“As we are unfolding out of COVID, mental health is a topic we as managers should dig into just a little bit. Make sure we understand the signs of depression, Leak said. “Not that we are psychiatrists, but to know that we have resources that support our employees. We have to make sure we set the environment, so they can come to us with that conversation.”
Recounting a moment when working with high school seniors visiting the plant, she turned to one asking how things were going. The teen broke down emotionally because the big theatre production and prom were both cancelled. Instead of offering a pat “I’m sorry,” Leak took the time to be present and listen to the young woman.
This story is typical among the moments early career employees missed. So, when we bring these people on board, she said, we must go out of our way to make connections. This begins with our teams.
“Technology has advanced, so that we can connect visually,” Leak said. “Prior to COVID, we didn’t think to use those technologies although they existed. Now, they have become effective daily tools.”
Connecting with employees and making them feel part of the organization is paramount to creating a cohesive work environment especially when instituting a hybrid work model. At Rockwell, Leak said they use touch-ins like their Virtual Fun Fridays.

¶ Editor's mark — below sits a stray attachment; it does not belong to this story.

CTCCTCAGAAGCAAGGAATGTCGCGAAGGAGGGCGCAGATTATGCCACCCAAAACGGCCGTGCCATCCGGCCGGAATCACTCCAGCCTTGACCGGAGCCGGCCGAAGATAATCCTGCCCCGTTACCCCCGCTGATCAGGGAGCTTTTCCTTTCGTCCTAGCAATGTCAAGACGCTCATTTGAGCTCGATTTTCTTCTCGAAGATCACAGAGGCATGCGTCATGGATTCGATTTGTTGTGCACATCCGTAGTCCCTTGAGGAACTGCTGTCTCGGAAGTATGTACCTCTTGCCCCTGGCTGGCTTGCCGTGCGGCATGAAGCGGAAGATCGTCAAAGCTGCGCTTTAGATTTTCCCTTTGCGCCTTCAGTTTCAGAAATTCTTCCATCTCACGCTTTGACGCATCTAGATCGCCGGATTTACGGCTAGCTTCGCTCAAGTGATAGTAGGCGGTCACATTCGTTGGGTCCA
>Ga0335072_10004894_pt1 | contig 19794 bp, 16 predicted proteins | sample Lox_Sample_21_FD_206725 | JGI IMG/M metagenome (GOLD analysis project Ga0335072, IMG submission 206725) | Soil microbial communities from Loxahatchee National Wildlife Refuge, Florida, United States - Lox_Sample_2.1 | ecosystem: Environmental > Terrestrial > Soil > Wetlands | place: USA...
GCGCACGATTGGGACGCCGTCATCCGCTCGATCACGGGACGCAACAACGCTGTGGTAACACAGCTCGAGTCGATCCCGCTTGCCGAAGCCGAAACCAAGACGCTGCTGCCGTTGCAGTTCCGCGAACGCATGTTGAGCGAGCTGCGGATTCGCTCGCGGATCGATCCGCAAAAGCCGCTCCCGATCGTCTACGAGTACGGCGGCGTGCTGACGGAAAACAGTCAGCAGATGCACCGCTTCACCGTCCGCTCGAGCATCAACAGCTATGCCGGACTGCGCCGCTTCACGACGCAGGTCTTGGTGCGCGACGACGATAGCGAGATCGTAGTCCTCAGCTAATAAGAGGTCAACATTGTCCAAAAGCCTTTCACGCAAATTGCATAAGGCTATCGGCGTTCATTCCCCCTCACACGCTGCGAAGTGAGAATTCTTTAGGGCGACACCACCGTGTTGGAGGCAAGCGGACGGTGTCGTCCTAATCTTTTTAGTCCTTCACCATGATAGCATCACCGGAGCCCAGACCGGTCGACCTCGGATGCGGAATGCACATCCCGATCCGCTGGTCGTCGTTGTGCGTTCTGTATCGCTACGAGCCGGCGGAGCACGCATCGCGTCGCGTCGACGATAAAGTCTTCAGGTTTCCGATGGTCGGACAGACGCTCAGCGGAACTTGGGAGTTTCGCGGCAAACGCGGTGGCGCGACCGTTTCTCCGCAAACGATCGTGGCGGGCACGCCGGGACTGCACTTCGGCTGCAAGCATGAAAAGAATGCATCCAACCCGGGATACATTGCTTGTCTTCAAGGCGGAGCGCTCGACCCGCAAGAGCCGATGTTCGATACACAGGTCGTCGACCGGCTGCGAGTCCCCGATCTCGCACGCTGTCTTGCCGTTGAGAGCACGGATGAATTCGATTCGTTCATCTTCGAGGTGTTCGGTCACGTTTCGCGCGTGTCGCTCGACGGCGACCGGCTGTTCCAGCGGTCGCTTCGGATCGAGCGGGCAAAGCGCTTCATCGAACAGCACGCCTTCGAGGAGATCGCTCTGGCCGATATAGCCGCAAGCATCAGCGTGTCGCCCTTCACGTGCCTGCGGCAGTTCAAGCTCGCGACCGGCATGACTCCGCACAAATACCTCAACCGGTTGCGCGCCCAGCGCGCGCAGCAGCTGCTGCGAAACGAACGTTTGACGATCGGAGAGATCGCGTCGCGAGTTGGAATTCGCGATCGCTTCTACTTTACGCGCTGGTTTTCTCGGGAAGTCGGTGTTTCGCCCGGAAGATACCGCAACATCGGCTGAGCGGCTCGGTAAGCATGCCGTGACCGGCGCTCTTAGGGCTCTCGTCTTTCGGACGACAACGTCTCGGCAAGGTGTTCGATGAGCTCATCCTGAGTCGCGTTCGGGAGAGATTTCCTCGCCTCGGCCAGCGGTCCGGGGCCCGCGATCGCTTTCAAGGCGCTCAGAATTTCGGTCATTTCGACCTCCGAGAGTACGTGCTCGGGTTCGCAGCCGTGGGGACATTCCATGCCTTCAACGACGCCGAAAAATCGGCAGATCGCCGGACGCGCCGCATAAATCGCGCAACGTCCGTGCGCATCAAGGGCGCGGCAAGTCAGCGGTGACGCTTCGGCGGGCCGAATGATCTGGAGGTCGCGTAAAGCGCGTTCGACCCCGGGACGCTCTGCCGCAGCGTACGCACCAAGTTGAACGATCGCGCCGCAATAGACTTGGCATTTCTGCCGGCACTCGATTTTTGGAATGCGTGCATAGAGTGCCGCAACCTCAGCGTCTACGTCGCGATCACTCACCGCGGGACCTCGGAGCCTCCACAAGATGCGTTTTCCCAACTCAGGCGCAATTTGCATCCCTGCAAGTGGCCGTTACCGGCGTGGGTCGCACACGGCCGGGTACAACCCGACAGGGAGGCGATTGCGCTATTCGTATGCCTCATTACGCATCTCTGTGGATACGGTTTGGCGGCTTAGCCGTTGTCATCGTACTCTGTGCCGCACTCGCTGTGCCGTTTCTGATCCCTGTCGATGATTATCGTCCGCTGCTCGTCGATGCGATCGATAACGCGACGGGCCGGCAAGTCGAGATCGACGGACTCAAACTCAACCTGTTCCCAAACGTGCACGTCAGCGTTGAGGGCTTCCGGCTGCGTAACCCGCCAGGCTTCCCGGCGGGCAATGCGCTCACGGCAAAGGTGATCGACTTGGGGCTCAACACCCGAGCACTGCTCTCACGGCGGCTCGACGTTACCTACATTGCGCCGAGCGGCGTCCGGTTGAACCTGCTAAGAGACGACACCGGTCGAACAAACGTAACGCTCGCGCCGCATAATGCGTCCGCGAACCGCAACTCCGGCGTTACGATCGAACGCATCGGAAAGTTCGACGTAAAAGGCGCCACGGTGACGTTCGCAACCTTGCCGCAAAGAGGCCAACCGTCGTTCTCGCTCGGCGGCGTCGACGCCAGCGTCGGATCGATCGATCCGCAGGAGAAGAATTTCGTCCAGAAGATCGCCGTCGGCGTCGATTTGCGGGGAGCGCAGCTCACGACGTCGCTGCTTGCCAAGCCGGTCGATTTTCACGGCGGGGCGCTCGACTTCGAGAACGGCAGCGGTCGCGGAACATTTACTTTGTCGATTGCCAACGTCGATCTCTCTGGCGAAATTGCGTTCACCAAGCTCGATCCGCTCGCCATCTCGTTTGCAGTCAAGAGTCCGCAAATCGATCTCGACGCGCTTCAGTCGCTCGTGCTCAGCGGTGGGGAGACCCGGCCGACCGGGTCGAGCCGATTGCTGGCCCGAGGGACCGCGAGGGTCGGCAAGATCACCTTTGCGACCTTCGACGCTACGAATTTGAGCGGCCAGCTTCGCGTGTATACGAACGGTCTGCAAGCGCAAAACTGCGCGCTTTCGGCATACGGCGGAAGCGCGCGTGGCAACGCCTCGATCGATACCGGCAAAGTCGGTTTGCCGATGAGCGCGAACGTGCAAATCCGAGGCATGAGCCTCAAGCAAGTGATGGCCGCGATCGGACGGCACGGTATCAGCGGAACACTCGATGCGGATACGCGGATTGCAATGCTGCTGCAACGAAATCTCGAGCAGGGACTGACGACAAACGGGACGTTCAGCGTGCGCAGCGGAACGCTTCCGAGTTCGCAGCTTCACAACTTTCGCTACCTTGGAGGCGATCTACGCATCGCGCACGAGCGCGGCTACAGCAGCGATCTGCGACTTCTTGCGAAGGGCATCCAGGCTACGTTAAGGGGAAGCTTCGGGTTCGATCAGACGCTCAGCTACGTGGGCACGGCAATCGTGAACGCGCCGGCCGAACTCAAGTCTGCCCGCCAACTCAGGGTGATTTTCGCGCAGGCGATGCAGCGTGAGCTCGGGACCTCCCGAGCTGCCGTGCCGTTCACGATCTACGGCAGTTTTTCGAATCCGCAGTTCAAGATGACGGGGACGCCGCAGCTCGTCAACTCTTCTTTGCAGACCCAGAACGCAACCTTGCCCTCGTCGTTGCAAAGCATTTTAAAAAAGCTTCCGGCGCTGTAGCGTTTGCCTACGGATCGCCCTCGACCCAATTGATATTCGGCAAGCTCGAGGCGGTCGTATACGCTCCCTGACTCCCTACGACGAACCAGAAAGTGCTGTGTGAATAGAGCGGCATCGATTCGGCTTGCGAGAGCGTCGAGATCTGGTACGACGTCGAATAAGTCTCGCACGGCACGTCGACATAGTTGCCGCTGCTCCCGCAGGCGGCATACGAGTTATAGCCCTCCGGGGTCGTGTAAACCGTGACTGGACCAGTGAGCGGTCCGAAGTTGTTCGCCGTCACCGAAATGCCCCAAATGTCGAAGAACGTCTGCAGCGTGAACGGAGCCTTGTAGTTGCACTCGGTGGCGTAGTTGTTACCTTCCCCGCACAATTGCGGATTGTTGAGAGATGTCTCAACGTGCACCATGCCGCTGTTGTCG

“We’re just talking. Finding ways where we can connect and have conversation. Not necessarily about the project, but just random conversation,” she said. “I am a Marvel fanatic, most of my team is as well, so we talk about having watch parties for the latest Spiderman movie. So, if you are using Teams or Zoom, make sure you stay connected to the whole person.”
Part of connecting with the whole person means understanding that when people are at work, they really want to do their best. So, it’s important to offer feedback and mentorship.
“When trying to get the best of the best, they want to come on site and really just rock it — really perform,” Leak said. “And then, there is this little voice in the back of their heads that says, ‘I don’t know if I really stack up.’ Same as with any career: we want to get in and make our mark. We want people to see how we can contribute.”
Being seen is the operative idea. Whether managing in-person employees or virtual team members, remembering that all want to be noticed for their company contributions and workplace hustle must stay in the forefront of managers’ minds.
In various reports, it has not gone without notice that the hybrid work model sometimes is positioned as trading flexibility for visibility, which can hinder career upward movement. However, Leak pointed out, that is not the case at Rockwell.
“There is no reason I can’t have a very effect conversation with a VP, or director, or someone ahead of me and still have that mentorship relationship going on,” she said. “My work is my work. If I am not taking care of my responsibilities then that’s going to show whether I am in person or not. The rest is the network. I can literally—with these technology tools— talk with anyone around the world. Whereas before, I might have been limited. It’s all in the culture of the company.”
Nichole M. Palmer is an independent writer in Charlotte, NC.